Many important psychological phenomena (e.g., moods) appear to be influenced both by an individual's chronic level (trait) as well as temporary fluctuations from that chronic level (state). Latent trait-state models (Steyer, Ferring, & Schmitt, 1992; Steyer, Schmitt, & Eid, 1999; see Figure 21.2) partition each measure collected at each measurement occasion into three components. First is a component that represents the trait construct measured at a specific time point (denoted Time 1, Time 2, and Time 3 in Figure 21.2). This component is further partitioned into (a) a latent trait factor that characterizes the person's stable general level on the construct of conscientiousness (denoted as Consci in Figure 21.2) and (b) a latent state residual that characterizes temporary (state) effects on the person associated with each measurement wave. Second, the method factor represents the stable influence of the specific measure (here, the measure of each facet of conscientiousness, denoted Order, Decis, Reliab, Indust, respectively). Third, as in previous models, another component reflects random measurement error.

The latent state-trait model shows a good fit to the conscientiousness data, ^2(39) = 31.87, ns, RMSEA = .00). The clear partitioning of the observed scores on the measure into trait, state, measure, and error variance components provides a strong basis for predicting external criteria. For example, the relatively pure measure of the trait of conscientiousness that is estimated can be used to predict conscientiousness-related behaviors such as class attendance or worker productivity. The latent trait-state model can also partition the total amount of variance in the observed scores into trait, state, measurement method, and error variance components (see Steyer et al., 1992). In the present example, 42% of the variance in the observed scores is associated with the stable latent trait factor for conscientiousness.2 Or, if the researcher were interested in situational effects on conscientiousness (e.g., if midterm exams were given prior to the Week 2 measurement), the proportion of the total variance

2The instructions emphasized answering based only on the past week's behaviors.

in the observed scores associated with the latent state residuals could be computed. Steyer et al. (1992) discussed a variety of potential methods of partitioning the variance to produce estimates of several diverse forms of reliability and stability that may be useful in different research contexts. Steyer et al. (1992) and Kenny and Zautra (2001) compared several variants of the latent trait-state model.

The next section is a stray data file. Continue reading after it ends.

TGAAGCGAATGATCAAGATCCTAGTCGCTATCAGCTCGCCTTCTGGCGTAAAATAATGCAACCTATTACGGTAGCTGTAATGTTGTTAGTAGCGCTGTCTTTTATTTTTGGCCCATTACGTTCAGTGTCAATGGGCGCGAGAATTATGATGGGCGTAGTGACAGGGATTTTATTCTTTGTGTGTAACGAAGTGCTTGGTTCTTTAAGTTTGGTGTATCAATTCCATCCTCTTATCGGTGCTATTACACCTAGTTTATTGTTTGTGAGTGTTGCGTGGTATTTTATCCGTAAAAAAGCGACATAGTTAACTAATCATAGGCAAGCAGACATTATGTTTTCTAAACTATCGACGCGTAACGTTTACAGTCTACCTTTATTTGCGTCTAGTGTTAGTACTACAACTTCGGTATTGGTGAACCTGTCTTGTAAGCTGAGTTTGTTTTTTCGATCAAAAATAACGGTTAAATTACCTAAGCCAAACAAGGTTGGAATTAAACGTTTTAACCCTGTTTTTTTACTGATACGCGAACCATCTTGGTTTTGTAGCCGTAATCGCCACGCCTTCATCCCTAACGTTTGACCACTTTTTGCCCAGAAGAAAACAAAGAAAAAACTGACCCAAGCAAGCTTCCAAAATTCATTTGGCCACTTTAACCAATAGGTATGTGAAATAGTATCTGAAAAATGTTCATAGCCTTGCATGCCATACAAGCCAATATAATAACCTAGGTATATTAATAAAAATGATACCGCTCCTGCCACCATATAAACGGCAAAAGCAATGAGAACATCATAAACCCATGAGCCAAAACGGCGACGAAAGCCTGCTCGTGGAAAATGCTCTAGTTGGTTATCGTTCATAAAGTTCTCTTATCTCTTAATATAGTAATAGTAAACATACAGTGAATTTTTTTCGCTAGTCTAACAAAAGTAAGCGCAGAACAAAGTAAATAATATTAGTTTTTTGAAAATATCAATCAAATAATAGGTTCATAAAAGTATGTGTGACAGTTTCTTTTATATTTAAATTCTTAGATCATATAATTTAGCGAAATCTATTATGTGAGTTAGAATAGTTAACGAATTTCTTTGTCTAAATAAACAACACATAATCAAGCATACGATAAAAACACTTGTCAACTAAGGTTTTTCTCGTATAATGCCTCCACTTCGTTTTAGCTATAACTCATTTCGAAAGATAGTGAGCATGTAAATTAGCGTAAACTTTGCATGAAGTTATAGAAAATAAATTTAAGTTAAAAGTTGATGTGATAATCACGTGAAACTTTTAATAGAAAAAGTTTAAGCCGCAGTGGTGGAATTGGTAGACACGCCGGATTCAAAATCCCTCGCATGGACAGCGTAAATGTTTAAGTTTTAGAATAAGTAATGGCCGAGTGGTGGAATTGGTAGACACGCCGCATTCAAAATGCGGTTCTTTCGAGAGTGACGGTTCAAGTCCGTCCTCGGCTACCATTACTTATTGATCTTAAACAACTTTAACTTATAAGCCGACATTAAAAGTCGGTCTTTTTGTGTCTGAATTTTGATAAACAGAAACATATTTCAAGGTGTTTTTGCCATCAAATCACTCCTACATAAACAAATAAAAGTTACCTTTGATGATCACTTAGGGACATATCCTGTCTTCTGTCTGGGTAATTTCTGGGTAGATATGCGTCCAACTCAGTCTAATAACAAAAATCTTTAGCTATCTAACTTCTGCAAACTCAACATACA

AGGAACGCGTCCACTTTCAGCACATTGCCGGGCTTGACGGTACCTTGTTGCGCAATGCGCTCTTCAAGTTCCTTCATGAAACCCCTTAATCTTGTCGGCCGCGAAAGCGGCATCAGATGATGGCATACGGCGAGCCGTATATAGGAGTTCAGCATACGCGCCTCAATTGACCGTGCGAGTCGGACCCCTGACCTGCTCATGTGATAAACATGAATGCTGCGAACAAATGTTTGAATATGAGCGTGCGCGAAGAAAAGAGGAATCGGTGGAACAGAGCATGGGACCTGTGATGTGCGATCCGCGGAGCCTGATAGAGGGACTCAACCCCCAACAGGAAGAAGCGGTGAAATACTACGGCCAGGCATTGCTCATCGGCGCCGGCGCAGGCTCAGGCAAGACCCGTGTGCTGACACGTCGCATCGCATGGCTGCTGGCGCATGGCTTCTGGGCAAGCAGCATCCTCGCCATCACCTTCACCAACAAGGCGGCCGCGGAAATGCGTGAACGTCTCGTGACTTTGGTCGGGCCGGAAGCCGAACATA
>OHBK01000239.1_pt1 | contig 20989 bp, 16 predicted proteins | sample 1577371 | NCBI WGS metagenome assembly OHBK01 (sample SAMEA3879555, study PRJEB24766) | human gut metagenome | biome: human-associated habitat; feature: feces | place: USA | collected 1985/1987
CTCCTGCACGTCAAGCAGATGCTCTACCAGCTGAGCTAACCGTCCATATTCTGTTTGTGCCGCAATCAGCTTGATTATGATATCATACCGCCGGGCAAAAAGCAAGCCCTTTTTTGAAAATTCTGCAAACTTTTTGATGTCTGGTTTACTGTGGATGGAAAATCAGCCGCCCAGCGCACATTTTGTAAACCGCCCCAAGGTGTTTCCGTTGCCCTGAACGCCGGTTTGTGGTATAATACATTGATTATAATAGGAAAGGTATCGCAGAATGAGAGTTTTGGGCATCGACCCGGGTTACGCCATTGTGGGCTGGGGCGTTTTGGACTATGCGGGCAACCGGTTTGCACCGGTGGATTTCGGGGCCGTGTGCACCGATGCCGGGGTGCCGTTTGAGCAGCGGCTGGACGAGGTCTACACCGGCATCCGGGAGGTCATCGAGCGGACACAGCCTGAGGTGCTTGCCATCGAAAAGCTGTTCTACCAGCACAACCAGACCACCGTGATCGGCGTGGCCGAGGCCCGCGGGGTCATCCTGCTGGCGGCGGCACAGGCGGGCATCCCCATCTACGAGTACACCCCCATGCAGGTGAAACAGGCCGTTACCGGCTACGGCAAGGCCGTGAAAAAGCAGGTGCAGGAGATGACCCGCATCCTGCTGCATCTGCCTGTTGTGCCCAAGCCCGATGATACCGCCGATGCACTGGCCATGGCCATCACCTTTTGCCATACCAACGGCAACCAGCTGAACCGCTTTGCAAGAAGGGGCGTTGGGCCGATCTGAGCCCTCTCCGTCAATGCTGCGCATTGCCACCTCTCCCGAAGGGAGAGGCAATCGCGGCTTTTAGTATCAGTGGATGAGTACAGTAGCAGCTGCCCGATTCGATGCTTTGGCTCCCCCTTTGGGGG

Although the basic latent trait-state model has several important strengths, it also has three limita tions. First, like the autoregressive model, the basic state-trait model focuses only on the relative ordering of a set of individuals. Clear interpretation of findings requires there is not systematic growth or decline for each individual over time. Otherwise, more complex models that combine growth and trait-state components are required (Tisak & Tisak, 2002). Second,- the temporal ordering of the observations is not represented in the analysis. Otherwise stated, the data from any two time periods (e.g., 2 and 3) can be exchanged without affecting the fit or any important features of the model. Third, like multitrait-multimethod models (Eid, 2000; Kenny & Kashy, 1992), latent trait-state models can be difficult to fit with many data sets. Data sets with small state components or small method components can lead to improper solutions. In general, adding more time periods, more measures, and more participants appears to improve estimation. Steyer et al. (1999) present approaches that may be used when there are problems in estimation.

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